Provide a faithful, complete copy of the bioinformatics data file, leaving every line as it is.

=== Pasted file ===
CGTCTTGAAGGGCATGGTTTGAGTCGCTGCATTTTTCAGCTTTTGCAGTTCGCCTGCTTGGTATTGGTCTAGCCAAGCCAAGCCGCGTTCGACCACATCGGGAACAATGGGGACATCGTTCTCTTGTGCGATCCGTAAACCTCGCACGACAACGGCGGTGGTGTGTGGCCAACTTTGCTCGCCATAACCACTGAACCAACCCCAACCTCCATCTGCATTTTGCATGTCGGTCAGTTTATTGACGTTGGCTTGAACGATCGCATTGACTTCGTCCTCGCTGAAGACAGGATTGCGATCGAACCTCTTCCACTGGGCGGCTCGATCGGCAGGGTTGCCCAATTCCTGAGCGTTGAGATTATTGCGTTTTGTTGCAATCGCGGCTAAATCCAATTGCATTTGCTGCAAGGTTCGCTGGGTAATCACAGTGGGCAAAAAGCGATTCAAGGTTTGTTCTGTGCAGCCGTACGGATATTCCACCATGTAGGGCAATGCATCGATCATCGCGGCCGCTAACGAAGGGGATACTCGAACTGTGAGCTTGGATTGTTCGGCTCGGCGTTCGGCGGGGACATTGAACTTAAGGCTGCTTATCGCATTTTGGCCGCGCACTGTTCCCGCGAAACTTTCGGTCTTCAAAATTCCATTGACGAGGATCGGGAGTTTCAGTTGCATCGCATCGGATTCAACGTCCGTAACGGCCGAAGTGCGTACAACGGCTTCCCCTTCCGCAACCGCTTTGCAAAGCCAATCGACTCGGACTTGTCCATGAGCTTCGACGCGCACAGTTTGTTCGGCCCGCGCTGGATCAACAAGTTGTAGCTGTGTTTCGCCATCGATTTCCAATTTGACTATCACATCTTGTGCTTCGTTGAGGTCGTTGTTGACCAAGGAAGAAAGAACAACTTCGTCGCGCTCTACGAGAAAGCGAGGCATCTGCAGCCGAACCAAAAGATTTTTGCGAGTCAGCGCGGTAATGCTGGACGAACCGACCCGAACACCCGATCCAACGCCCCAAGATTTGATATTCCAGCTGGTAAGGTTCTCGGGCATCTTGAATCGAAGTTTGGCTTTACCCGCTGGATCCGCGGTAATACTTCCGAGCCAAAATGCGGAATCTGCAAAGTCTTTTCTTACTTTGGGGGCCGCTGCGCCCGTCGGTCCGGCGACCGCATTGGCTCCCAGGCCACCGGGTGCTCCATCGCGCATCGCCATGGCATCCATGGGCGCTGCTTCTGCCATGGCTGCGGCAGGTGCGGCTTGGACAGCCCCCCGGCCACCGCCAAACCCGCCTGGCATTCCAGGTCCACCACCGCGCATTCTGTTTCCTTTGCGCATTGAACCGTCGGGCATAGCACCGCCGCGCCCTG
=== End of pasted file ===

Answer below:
CGTCTTGAAGGGCATGGTTTGAGTCGCTGCATTTTTCAGCTTTTGCAGTTCGCCTGCTTGGTATTGGTCTAGCCAAGCCAAGCCGCGTTCGACCACATCGGGAACAATGGGGACATCGTTCTCTTGTGCGATCCGTAAACCTCGCACGACAACGGCGGTGGTGTGTGGCCAACTTTGCTCGCCATAACCACTGAACCAACCCCAACCTCCATCTGCATTTTGCATGTCGGTCAGTTTATTGACGTTGGCTTGAACGATCGCATTGACTTCGTCCTCGCTGAAGACAGGATTGCGATCGAACCTCTTCCACTGGGCGGCTCGATCGGCAGGGTTGCCCAATTCCTGAGCGTTGAGATTATTGCGTTTTGTTGCAATCGCGGCTAAATCCAATTGCATTTGCTGCAAGGTTCGCTGGGTAATCACAGTGGGCAAAAAGCGATTCAAGGTTTGTTCTGTGCAGCCGTACGGATATTCCACCATGTAGGGCAATGCATCGATCATCGCGGCCGCTAACGAAGGGGATACTCGAACTGTGAGCTTGGATTGTTCGGCTCGGCGTTCGGCGGGGACATTGAACTTAAGGCTGCTTATCGCATTTTGGCCGCGCACTGTTCCCGCGAAACTTTCGGTCTTCAAAATTCCATTGACGAGGATCGGGAGTTTCAGTTGCATCGCATCGGATTCAACGTCCGTAACGGCCGAAGTGCGTACAACGGCTTCCCCTTCCGCAACCGCTTTGCAAAGCCAATCGACTCGGACTTGTCCATGAGCTTCGACGCGCACAGTTTGTTCGGCCCGCGCTGGATCAACAAGTTGTAGCTGTGTTTCGCCATCGATTTCCAATTTGACTATCACATCTTGTGCTTCGTTGAGGTCGTTGTTGACCAAGGAAGAAAGAACAACTTCGTCGCGCTCTACGAGAAAGCGAGGCATCTGCAGCCGAACCAAAAGATTTTTGCGAGTCAGCGCGGTAATGCTGGACGAACCGACCCGAACACCCGATCCAACGCCCCAAGATTTGATATTCCAGCTGGTAAGGTTCTCGGGCATCTTGAATCGAAGTTTGGCTTTACCCGCTGGATCCGCGGTAATACTTCCGAGCCAAAATGCGGAATCTGCAAAGTCTTTTCTTACTTTGGGGGCCGCTGCGCCCGTCGGTCCGGCGACCGCATTGGCTCCCAGGCCACCGGGTGCTCCATCGCGCATCGCCATGGCATCCATGGGCGCTGCTTCTGCCATGGCTGCGGCAGGTGCGGCTTGGACAGCCCCCCGGCCACCGCCAAACCCGCCTGGCATTCCAGGTCCACCACCGCGCATTCTGTTTCCTTTGCGCATTGAACCGTCGGGCATAGCACCGCCGCGCCCTG